The map can house all of these things. Place already does. Calls for work can be about, say Chicago by memory, and the whole range of memory and erasure will come in with the submissions. A literary magazine can be housed within the location of the former eastern end of Route 66 using mapping software and thus the map can have a call for one issue of works in 4 genres (poetry,creative nonfiction, interactive mixed text image work, and mixed media animations) only for those who visited it long ago, so they will write from this perspective. An experimental festival can run from within the icon of an intentionally innocuous and nondescript point on a map or even within just a mile marker or some subtle icon on the map itself. The call for work can be for those who have never been there and imagine it based only their concept of that spot by seeing it on Google earth and a map alone…creation out of absence? Imagined detail? Poetics of measure?
Return to the map: publication within maps and a time of cartography
The growth of Locative Media, Augmented Reality and mapping advancement and growing augmentation has led to a return to place, to the map and to information correlated to a larger context as well as contextualization. The current ubiquity of locative tools such as GPS and mapping software has arguably led us to an era of interest in mapping and cartography in many areas and field unseen in hundreds of years. There are many as yet unrelated areas moving toward fusion as well as amazing branchings from certain developments and nodes thus far. Narrative allows places to be “read” as GPS coordinates trigger augmentations and examinations in physical spaces. This is important, but we now also can consider going into the map itself and the place on a map as place of publication, of multiple readings as opposed to germane singular projects and possible groupings of such .
Publishing and distribution will soon also be in maps. Yes.
The news stand is to also be within that red dot . You are here.
But what is here? How many stories have been set in Chicago ? How many essays have been written on the crumbling cores of cities like Detroit? Are there calls for work for lit journals and text art about a certain place? These places and all other places have many faces, aspects, and these speak to many voices, investigations and (re)iterations.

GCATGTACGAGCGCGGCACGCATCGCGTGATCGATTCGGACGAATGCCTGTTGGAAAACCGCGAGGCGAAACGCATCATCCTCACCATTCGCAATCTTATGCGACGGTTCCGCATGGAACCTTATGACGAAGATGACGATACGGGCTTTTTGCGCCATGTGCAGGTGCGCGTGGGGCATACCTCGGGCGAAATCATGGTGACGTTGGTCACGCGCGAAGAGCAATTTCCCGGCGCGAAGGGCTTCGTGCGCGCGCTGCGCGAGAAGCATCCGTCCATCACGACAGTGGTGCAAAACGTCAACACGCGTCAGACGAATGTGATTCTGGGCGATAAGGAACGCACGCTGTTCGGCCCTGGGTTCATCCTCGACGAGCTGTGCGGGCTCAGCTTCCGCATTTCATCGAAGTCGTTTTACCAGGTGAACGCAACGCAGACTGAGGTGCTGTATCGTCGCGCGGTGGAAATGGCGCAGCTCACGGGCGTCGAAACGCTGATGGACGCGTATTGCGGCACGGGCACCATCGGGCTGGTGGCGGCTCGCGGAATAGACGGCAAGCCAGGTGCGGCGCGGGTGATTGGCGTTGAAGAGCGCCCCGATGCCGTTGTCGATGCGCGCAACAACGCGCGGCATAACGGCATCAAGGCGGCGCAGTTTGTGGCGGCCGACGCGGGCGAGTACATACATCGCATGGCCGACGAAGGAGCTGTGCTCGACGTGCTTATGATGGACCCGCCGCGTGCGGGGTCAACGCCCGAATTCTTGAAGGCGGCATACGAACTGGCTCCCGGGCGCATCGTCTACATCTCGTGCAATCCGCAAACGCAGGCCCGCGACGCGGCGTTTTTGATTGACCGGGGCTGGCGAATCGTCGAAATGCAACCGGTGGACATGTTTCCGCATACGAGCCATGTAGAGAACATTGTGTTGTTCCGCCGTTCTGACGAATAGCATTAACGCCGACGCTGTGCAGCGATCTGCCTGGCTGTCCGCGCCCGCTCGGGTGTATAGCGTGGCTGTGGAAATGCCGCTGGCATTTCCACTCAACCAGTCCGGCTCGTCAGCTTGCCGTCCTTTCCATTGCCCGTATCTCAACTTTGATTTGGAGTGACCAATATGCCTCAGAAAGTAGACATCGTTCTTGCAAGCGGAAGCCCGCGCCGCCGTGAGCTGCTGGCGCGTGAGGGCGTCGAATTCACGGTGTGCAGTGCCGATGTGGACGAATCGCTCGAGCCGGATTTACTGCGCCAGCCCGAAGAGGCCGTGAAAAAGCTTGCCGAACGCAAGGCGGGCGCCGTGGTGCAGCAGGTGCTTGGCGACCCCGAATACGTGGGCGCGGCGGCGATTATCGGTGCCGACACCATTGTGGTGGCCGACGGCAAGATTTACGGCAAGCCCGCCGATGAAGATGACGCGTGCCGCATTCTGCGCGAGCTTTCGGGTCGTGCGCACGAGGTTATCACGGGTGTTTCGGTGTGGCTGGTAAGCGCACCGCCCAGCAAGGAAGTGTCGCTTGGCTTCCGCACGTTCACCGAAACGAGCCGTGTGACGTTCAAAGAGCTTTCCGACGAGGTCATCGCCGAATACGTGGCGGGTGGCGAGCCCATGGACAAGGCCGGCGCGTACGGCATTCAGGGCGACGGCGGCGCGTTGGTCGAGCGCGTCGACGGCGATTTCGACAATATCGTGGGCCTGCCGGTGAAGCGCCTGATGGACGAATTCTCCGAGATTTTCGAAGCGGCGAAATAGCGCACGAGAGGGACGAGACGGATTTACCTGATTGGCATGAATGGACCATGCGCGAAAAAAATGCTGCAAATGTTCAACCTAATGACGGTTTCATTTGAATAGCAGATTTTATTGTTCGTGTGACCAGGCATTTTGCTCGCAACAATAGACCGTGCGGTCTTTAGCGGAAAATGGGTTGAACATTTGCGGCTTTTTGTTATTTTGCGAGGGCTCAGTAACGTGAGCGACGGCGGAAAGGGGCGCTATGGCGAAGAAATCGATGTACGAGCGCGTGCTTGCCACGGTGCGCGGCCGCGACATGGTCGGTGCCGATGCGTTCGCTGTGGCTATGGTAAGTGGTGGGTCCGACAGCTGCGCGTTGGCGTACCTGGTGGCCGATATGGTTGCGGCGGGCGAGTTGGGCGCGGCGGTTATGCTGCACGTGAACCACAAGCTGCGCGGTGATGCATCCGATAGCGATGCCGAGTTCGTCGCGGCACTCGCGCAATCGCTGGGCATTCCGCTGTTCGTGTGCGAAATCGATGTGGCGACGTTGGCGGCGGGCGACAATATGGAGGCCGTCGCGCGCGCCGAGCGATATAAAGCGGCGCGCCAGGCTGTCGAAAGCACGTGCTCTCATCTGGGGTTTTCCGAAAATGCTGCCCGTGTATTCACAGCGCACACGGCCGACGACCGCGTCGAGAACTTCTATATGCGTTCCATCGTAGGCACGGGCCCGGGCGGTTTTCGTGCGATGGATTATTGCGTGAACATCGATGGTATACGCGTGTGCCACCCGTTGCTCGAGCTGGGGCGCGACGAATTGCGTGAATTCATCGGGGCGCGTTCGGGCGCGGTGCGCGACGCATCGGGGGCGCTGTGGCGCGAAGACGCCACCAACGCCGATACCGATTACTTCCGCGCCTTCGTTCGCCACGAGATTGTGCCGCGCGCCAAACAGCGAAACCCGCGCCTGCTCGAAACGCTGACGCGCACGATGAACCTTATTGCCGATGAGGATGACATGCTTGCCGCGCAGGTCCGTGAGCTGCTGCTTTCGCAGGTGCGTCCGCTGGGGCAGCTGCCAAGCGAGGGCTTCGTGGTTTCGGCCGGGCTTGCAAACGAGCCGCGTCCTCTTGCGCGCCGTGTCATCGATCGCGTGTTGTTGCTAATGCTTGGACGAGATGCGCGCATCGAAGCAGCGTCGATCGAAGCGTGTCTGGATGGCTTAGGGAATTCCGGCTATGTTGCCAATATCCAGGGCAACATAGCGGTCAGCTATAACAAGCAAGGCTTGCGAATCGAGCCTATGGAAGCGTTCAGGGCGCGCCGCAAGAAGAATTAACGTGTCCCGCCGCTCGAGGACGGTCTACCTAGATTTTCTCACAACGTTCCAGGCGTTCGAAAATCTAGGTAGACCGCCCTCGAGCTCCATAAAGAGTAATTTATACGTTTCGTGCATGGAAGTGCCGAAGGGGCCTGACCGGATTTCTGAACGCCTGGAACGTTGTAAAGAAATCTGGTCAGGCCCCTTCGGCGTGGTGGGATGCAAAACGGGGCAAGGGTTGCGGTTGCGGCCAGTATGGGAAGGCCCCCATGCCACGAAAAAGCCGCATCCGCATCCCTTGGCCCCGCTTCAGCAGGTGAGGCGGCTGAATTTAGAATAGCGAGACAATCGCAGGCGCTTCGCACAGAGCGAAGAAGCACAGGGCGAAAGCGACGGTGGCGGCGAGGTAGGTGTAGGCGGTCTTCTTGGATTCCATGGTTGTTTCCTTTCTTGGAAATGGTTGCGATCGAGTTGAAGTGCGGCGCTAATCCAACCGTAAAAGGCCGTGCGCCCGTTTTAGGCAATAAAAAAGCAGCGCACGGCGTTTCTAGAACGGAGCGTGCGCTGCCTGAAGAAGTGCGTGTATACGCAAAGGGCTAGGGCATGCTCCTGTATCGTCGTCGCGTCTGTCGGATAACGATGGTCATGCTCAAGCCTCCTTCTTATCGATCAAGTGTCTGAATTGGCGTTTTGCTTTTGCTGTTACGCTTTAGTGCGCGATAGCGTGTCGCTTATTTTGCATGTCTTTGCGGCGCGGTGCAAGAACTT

So why not publish in these places? Why not in their maps as well?
Wouldn’t it be fascinating to scroll across a map of Los Angeles or New York and see how many writings were about the larger areas like Central Park or Venice as well as specific points like where Schwab’s once stood in L.A or ——- in New York and notated as such?
The “news stand” can also be the place itself and its place on a map. The place could even house fiction blooms, poetry nodes and essays to be seen as different areas of point of entry, connected by key words and brief descriptions or none of these things and just emerging for when to choose and enter open without context or expectation. The difference would be in the mapping: of the data, of the
place (flat map, 3d rendering on streets , icons augmented, open source for all to add to..etc). The possibilities are fascinating.
Immersive map augmentation and stories and essays of place to navigate
A wilder area of possibility is of publishing within map augmentations that are immersive. One can move through a basic google map or gis rendering and come to certain noted locations and click on them opening an immersive space modeling that location. This can be the interior and exterior of a certain building, a section of outdoor space or even a bit of infrastructure like the golden gate bridge or a section of what once was route 66.